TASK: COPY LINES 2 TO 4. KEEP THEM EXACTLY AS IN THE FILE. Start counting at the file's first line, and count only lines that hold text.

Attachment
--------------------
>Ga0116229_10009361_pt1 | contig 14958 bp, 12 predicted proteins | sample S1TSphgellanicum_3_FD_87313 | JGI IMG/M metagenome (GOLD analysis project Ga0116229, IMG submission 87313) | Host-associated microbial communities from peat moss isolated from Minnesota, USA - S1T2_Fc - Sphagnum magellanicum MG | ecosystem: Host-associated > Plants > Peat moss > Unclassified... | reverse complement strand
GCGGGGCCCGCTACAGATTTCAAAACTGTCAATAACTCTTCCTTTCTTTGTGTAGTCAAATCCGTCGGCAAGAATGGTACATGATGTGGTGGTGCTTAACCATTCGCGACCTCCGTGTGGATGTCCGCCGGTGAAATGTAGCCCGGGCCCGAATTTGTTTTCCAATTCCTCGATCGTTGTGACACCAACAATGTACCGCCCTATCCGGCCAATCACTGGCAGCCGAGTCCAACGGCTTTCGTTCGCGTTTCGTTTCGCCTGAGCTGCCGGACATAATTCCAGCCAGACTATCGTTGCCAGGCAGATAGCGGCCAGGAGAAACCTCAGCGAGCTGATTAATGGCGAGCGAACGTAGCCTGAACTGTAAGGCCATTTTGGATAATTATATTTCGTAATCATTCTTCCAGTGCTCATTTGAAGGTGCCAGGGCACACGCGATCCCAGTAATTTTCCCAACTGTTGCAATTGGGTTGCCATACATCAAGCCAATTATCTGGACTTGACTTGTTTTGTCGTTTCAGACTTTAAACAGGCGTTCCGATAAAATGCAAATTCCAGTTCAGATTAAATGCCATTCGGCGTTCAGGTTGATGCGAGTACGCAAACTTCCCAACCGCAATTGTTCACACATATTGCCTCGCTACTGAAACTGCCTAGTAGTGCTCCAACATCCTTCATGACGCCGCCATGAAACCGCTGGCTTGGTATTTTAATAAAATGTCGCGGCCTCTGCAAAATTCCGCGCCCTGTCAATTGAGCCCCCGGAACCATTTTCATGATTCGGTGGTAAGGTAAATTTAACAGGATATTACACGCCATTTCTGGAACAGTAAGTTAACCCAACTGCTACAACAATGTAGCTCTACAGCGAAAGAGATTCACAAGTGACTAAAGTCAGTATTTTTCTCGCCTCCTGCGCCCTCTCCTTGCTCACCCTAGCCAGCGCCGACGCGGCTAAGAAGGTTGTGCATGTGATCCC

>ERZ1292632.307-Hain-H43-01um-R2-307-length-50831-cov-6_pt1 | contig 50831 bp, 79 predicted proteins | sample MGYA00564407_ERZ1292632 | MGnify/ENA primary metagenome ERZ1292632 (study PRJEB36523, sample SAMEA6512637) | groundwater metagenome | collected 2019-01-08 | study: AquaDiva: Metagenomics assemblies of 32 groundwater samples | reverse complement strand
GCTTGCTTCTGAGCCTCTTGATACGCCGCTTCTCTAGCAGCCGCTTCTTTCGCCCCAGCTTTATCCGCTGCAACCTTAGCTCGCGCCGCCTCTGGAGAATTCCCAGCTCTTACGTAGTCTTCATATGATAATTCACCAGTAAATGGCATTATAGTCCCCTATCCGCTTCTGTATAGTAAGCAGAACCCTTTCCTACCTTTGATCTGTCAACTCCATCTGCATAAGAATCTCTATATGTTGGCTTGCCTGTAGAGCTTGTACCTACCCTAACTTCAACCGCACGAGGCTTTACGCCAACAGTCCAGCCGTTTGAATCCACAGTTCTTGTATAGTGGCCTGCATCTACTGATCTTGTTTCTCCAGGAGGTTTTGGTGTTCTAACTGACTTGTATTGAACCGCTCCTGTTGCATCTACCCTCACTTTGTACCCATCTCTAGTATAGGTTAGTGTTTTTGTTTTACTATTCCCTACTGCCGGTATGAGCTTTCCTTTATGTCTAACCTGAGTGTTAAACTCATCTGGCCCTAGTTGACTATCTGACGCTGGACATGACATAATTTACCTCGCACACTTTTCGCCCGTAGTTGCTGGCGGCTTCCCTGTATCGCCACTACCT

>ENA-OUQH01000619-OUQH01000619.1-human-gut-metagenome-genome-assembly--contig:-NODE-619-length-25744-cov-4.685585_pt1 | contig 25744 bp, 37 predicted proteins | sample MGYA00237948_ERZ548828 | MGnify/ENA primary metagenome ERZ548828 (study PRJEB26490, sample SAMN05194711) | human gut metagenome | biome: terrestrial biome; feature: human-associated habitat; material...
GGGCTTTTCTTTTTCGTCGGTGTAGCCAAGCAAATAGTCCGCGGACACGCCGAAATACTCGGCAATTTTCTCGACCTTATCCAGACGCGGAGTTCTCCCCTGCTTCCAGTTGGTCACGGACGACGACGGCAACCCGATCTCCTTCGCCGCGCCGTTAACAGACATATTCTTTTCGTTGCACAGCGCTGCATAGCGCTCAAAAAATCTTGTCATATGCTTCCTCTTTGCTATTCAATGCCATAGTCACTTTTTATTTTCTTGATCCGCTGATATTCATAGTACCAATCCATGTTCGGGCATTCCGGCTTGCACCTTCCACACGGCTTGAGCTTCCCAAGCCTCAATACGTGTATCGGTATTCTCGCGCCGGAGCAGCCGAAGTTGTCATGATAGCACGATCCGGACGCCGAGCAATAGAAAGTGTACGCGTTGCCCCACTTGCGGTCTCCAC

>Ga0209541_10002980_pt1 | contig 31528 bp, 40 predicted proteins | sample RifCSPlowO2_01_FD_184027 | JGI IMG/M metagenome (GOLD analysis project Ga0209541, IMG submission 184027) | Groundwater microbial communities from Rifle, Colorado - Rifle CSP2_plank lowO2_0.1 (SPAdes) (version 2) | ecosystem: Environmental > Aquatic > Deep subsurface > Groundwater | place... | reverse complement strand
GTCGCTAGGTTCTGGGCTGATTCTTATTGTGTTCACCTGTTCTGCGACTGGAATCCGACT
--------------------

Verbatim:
GCGGGGCCCGCTACAGATTTCAAAACTGTCAATAACTCTTCCTTTCTTTGTGTAGTCAAATCCGTCGGCAAGAATGGTACATGATGTGGTGGTGCTTAACCATTCGCGACCTCCGTGTGGATGTCCGCCGGTGAAATGTAGCCCGGGCCCGAATTTGTTTTCCAATTCCTCGATCGTTGTGACACCAACAATGTACCGCCCTATCCGGCCAATCACTGGCAGCCGAGTCCAACGGCTTTCGTTCGCGTTTCGTTTCGCCTGAGCTGCCGGACATAATTCCAGCCAGACTATCGTTGCCAGGCAGATAGCGGCCAGGAGAAACCTCAGCGAGCTGATTAATGGCGAGCGAACGTAGCCTGAACTGTAAGGCCATTTTGGATAATTATATTTCGTAATCATTCTTCCAGTGCTCATTTGAAGGTGCCAGGGCACACGCGATCCCAGTAATTTTCCCAACTGTTGCAATTGGGTTGCCATACATCAAGCCAATTATCTGGACTTGACTTGTTTTGTCGTTTCAGACTTTAAACAGGCGTTCCGATAAAATGCAAATTCCAGTTCAGATTAAATGCCATTCGGCGTTCAGGTTGATGCGAGTACGCAAACTTCCCAACCGCAATTGTTCACACATATTGCCTCGCTACTGAAACTGCCTAGTAGTGCTCCAACATCCTTCATGACGCCGCCATGAAACCGCTGGCTTGGTATTTTAATAAAATGTCGCGGCCTCTGCAAAATTCCGCGCCCTGTCAATTGAGCCCCCGGAACCATTTTCATGATTCGGTGGTAAGGTAAATTTAACAGGATATTACACGCCATTTCTGGAACAGTAAGTTAACCCAACTGCTACAACAATGTAGCTCTACAGCGAAAGAGATTCACAAGTGACTAAAGTCAGTATTTTTCTCGCCTCCTGCGCCCTCTCCTTGCTCACCCTAGCCAGCGCCGACGCGGCTAAGAAGGTTGTGCATGTGATCCC

>ERZ1292632.307-Hain-H43-01um-R2-307-length-50831-cov-6_pt1 | contig 50831 bp, 79 predicted proteins | sample MGYA00564407_ERZ1292632 | MGnify/ENA primary metagenome ERZ1292632 (study PRJEB36523, sample SAMEA6512637) | groundwater metagenome | collected 2019-01-08 | study: AquaDiva: Metagenomics assemblies of 32 groundwater samples | reverse complement strand
GCTTGCTTCTGAGCCTCTTGATACGCCGCTTCTCTAGCAGCCGCTTCTTTCGCCCCAGCTTTATCCGCTGCAACCTTAGCTCGCGCCGCCTCTGGAGAATTCCCAGCTCTTACGTAGTCTTCATATGATAATTCACCAGTAAATGGCATTATAGTCCCCTATCCGCTTCTGTATAGTAAGCAGAACCCTTTCCTACCTTTGATCTGTCAACTCCATCTGCATAAGAATCTCTATATGTTGGCTTGCCTGTAGAGCTTGTACCTACCCTAACTTCAACCGCACGAGGCTTTACGCCAACAGTCCAGCCGTTTGAATCCACAGTTCTTGTATAGTGGCCTGCATCTACTGATCTTGTTTCTCCAGGAGGTTTTGGTGTTCTAACTGACTTGTATTGAACCGCTCCTGTTGCATCTACCCTCACTTTGTACCCATCTCTAGTATAGGTTAGTGTTTTTGTTTTACTATTCCCTACTGCCGGTATGAGCTTTCCTTTATGTCTAACCTGAGTGTTAAACTCATCTGGCCCTAGTTGACTATCTGACGCTGGACATGACATAATTTACCTCGCACACTTTTCGCCCGTAGTTGCTGGCGGCTTCCCTGTATCGCCACTACCT